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Speaker: Dr Nivi Manchanda is Reader of International Politics at Queen Mary, University of London
This talk is based on a new book project, Thinking the Border Otherwise, that excavates the question of the border in the political thought of four anti-colonial thinkers: Gloria Anzaldua, Temsula Ao, Jean Genet and Huey Newton. These scholars grapple with an expansive conceptualisation of the border beyond its immediate material infrastructure, offering a new and generative account of the processes of bordering whilst decentering the physical border as a ‘line on the map’.
To do so, the talk zooms in on specific borderlands to show the histories of anti-colonial resistance that have shaped them. It provides an account of the myriad ways people across the world survive with, negotiate and resist the affective and material geographies of bordering and border-making. This talk traces the genealogy of the border through an examination of the US-Mexico border, the Indo-China border, the Israel-Palestine border, and the internal ‘colonial’ borders of the US ‘empire’. In so doing, it considers larger concerns of identity creation, marginality, trespass and transgression imputed to processes of bordering.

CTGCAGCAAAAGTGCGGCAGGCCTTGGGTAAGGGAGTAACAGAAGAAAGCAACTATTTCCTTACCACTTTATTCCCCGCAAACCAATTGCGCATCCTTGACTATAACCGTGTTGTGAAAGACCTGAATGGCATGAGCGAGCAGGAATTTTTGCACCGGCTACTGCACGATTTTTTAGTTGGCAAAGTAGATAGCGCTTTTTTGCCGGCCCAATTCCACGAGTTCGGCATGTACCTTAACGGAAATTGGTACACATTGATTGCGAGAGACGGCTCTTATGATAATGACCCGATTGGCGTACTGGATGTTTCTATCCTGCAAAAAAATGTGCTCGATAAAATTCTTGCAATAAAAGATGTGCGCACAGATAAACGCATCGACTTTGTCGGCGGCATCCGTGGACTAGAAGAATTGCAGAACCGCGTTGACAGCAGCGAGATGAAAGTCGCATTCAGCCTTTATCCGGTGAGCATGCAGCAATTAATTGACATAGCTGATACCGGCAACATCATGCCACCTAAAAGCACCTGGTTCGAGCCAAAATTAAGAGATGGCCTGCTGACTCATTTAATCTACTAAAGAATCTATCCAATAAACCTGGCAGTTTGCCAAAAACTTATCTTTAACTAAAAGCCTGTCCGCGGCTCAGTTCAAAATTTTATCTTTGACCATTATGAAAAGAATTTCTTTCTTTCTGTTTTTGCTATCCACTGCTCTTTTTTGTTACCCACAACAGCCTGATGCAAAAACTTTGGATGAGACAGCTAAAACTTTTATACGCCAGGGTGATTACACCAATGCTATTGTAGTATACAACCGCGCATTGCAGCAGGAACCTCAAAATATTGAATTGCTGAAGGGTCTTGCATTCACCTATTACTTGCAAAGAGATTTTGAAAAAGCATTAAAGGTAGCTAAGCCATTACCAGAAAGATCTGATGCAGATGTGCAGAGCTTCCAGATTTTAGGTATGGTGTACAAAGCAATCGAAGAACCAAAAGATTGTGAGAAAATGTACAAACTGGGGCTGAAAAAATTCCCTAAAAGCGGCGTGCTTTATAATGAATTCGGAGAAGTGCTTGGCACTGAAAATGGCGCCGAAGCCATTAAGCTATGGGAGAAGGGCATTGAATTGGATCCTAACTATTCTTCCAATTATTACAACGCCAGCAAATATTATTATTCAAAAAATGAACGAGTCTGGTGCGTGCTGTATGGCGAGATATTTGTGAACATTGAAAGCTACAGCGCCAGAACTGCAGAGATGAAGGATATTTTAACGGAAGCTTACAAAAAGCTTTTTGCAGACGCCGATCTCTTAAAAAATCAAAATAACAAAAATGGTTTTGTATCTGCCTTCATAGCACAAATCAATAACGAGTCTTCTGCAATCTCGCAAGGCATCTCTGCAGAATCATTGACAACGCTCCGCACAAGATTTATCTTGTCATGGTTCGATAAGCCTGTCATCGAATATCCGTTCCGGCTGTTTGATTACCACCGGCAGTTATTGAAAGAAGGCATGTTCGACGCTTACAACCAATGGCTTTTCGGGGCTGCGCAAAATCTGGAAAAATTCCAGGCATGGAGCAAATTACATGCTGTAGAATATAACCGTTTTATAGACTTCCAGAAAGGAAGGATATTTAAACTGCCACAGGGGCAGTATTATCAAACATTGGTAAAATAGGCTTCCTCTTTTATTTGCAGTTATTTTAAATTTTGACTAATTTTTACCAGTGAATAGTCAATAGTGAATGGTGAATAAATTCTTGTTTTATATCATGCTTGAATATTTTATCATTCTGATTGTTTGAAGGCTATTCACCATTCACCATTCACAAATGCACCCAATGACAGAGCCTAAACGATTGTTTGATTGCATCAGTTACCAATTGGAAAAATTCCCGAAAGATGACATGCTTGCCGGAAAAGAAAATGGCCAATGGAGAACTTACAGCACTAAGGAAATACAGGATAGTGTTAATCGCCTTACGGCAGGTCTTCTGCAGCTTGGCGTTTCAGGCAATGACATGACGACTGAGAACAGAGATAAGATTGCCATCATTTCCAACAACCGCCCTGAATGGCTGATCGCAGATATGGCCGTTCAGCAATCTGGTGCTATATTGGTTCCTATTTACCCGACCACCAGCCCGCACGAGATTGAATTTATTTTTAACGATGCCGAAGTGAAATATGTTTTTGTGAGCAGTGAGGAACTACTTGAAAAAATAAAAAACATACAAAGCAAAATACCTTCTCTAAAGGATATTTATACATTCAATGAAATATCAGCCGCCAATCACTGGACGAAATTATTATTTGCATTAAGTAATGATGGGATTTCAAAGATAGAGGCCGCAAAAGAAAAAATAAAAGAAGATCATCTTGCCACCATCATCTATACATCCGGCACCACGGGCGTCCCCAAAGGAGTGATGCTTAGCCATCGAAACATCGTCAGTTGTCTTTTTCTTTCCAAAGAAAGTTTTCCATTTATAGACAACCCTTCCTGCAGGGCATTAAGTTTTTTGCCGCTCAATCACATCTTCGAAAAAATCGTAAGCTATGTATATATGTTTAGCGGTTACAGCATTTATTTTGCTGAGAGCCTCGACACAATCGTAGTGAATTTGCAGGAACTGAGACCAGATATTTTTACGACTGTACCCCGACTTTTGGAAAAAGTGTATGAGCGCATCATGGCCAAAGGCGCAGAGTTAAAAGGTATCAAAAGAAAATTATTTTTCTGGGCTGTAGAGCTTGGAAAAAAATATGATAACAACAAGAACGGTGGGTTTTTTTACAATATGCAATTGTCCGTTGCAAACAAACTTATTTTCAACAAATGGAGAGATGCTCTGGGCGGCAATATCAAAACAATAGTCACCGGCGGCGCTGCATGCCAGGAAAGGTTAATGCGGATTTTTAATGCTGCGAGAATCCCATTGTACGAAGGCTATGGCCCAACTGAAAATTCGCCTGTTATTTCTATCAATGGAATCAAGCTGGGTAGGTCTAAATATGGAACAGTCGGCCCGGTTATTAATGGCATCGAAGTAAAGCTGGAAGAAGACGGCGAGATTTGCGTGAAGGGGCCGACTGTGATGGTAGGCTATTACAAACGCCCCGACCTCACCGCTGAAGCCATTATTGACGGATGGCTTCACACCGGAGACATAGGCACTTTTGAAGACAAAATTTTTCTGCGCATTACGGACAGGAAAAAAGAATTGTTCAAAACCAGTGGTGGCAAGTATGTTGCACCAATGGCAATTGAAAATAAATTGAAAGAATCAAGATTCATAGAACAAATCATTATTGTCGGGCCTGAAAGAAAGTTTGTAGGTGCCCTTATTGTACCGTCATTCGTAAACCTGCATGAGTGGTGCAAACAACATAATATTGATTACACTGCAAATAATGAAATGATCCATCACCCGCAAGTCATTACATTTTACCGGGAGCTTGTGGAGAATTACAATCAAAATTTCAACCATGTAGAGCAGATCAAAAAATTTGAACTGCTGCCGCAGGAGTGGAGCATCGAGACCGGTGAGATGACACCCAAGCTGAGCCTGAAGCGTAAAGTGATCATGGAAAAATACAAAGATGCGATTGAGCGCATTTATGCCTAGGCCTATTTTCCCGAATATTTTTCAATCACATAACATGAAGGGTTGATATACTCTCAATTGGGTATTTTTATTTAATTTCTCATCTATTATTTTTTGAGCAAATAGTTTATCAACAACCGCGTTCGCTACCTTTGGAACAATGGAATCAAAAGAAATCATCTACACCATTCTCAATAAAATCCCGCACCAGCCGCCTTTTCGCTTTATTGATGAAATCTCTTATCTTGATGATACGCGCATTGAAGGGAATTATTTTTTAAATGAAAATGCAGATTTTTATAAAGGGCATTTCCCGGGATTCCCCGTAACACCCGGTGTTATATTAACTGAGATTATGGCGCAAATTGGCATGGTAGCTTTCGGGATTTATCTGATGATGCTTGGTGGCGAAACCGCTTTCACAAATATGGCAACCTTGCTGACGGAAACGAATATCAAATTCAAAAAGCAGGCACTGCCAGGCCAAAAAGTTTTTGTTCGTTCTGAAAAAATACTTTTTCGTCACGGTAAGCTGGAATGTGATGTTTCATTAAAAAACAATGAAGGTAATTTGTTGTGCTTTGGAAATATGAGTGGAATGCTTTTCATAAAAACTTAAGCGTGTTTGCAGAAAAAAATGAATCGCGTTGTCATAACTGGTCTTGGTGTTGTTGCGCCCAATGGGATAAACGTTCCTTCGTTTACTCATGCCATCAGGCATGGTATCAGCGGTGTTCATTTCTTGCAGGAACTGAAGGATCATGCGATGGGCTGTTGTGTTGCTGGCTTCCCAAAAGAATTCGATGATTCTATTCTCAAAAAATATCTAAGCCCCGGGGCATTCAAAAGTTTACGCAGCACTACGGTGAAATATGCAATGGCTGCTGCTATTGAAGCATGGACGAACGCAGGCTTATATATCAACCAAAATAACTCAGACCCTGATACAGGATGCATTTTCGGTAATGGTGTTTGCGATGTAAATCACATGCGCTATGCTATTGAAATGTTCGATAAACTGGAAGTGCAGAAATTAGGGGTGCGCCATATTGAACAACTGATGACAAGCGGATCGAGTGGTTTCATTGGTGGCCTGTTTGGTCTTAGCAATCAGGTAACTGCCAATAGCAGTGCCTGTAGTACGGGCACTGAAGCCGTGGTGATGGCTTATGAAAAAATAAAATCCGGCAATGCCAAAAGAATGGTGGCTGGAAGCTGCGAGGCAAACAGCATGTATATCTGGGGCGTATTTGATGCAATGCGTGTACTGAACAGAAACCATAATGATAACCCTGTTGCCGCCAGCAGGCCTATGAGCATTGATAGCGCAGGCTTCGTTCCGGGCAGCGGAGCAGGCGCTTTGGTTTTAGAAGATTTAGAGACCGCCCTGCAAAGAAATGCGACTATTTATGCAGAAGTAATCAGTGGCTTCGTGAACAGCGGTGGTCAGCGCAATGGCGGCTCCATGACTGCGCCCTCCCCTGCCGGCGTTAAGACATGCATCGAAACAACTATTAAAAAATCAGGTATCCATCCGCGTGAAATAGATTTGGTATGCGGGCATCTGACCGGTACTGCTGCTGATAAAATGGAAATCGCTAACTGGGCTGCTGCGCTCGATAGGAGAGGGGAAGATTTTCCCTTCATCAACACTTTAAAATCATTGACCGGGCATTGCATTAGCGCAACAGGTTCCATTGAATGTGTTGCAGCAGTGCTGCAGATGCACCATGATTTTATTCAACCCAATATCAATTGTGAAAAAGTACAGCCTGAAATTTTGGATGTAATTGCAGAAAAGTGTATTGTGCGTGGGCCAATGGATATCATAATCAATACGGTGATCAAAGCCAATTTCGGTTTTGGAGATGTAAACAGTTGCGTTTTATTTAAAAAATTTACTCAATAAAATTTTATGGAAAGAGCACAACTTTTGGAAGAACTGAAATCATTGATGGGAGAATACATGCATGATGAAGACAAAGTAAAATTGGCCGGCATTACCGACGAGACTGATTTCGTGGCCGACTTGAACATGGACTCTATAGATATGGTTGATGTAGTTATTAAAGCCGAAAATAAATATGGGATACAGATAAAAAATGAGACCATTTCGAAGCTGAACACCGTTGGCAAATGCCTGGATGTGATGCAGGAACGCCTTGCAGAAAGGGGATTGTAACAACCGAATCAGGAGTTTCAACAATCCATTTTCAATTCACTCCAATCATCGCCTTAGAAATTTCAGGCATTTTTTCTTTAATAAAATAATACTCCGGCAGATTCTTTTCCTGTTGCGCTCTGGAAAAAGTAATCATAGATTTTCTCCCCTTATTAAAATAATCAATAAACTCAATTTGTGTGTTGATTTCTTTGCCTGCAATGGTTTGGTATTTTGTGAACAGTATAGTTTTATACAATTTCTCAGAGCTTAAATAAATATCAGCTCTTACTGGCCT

Collectively, each of the authors mentioned above and their associated archives help address the overarching themes of solidarity and survival by excavating the resonances and dissonances between the thinkers vis-à-vis questions of bordering and harnessing their insights to highlight the implication of history and memory in the multiple registers through which borders are experienced. Finally, by trailing the border through imperial time and space, Dr Nivi Manchanda will examine a broad spectrum of engagement with and against the border, including strategies of solidarity, resistance, refusal, and appropriation in order to think the border otherwise.
About the speaker
Dr Nivi Manchanda is Reader of International Politics at Queen Mary, University of London. Her work explores the connections between knowledge production and the ways knowledge shapes processes of invasion, war, and societal restructuring, particularly within borderlands. Her book, Imagining Afghanistan: the History and Politics of Imperial Knowledge was published in 2020 and looks at the ways in which Afghanistan has been represented and repeatedly intervened in from the 19th century until 2001.